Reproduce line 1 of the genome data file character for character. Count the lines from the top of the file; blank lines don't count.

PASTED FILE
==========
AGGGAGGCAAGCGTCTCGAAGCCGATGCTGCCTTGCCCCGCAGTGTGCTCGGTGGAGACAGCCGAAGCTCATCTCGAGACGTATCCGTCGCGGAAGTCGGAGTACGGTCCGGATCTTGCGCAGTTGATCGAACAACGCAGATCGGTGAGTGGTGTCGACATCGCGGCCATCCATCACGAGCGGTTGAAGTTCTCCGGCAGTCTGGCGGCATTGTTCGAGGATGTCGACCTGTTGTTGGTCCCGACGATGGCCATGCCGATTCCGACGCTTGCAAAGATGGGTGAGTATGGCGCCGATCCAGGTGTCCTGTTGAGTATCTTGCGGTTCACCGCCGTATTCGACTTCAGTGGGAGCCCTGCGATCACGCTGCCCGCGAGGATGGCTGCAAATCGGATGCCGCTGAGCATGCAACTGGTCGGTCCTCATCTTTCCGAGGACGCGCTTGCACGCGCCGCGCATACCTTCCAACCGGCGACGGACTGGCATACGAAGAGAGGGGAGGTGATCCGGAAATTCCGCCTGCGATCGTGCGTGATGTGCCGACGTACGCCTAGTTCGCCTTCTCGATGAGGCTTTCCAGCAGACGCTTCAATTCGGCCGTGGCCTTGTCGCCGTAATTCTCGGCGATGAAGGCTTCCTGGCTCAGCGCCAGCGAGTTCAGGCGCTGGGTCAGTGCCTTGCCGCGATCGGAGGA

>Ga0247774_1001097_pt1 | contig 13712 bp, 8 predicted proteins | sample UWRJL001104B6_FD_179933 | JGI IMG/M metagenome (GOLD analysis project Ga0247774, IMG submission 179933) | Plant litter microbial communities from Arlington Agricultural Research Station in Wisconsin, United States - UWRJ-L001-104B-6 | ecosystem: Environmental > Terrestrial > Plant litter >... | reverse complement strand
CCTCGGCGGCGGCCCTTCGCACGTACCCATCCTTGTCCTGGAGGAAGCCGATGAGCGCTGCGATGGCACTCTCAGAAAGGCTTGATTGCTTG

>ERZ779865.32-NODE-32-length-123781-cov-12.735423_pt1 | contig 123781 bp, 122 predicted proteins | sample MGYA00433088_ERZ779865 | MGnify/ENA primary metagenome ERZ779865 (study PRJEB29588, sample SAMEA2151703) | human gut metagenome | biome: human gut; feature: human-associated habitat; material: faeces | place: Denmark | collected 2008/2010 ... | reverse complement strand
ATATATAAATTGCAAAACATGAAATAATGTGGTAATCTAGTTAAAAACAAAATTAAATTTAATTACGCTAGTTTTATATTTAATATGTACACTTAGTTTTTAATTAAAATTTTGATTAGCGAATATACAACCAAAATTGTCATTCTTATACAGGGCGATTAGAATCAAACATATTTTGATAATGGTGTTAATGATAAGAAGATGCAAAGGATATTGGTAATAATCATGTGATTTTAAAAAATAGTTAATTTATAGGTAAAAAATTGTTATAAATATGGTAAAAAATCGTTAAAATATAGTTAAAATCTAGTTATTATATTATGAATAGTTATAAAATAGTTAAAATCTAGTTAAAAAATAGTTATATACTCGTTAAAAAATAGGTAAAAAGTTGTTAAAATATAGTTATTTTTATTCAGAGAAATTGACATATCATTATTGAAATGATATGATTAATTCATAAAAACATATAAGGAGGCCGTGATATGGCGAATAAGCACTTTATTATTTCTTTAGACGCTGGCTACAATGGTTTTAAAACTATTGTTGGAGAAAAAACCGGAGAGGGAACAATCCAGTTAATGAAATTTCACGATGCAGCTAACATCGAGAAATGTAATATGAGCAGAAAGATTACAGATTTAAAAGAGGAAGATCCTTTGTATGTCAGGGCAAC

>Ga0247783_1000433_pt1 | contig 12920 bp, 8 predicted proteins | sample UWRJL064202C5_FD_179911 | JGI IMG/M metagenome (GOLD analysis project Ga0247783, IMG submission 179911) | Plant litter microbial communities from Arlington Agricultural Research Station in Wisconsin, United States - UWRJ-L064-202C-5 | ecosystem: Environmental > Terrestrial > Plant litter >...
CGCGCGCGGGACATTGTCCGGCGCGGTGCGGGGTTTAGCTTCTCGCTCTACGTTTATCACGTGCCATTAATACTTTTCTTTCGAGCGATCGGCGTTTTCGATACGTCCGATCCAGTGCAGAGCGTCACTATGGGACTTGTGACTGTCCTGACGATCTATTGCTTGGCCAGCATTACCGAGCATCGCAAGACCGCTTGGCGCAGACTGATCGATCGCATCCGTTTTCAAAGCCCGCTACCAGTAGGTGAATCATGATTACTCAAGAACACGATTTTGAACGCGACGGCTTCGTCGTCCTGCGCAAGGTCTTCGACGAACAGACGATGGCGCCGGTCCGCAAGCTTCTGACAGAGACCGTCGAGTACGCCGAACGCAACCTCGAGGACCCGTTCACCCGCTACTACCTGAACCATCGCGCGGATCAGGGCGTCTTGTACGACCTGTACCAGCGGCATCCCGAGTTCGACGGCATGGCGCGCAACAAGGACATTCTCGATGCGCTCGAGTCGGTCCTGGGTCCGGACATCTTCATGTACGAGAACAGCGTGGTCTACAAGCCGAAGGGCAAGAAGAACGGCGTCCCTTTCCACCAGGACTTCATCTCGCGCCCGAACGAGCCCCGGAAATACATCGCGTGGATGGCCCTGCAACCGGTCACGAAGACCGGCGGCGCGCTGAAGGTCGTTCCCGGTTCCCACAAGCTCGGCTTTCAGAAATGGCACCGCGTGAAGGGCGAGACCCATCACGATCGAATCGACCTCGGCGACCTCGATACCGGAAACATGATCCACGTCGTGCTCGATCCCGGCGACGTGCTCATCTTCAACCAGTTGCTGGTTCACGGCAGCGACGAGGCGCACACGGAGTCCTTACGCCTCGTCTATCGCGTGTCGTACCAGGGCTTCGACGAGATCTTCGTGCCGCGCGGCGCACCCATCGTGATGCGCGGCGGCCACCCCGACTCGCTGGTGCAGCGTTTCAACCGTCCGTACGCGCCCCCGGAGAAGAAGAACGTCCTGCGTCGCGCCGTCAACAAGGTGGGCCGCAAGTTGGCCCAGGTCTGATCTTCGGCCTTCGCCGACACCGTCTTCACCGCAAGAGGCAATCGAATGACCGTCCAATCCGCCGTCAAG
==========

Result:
AGGGAGGCAAGCGTCTCGAAGCCGATGCTGCCTTGCCCCGCAGTGTGCTCGGTGGAGACAGCCGAAGCTCATCTCGAGACGTATCCGTCGCGGAAGTCGGAGTACGGTCCGGATCTTGCGCAGTTGATCGAACAACGCAGATCGGTGAGTGGTGTCGACATCGCGGCCATCCATCACGAGCGGTTGAAGTTCTCCGGCAGTCTGGCGGCATTGTTCGAGGATGTCGACCTGTTGTTGGTCCCGACGATGGCCATGCCGATTCCGACGCTTGCAAAGATGGGTGAGTATGGCGCCGATCCAGGTGTCCTGTTGAGTATCTTGCGGTTCACCGCCGTATTCGACTTCAGTGGGAGCCCTGCGATCACGCTGCCCGCGAGGATGGCTGCAAATCGGATGCCGCTGAGCATGCAACTGGTCGGTCCTCATCTTTCCGAGGACGCGCTTGCACGCGCCGCGCATACCTTCCAACCGGCGACGGACTGGCATACGAAGAGAGGGGAGGTGATCCGGAAATTCCGCCTGCGATCGTGCGTGATGTGCCGACGTACGCCTAGTTCGCCTTCTCGATGAGGCTTTCCAGCAGACGCTTCAATTCGGCCGTGGCCTTGTCGCCGTAATTCTCGGCGATGAAGGCTTCCTGGCTCAGCGCCAGCGAGTTCAGGCGCTGGGTCAGTGCCTTGCCGCGATCGGAGGA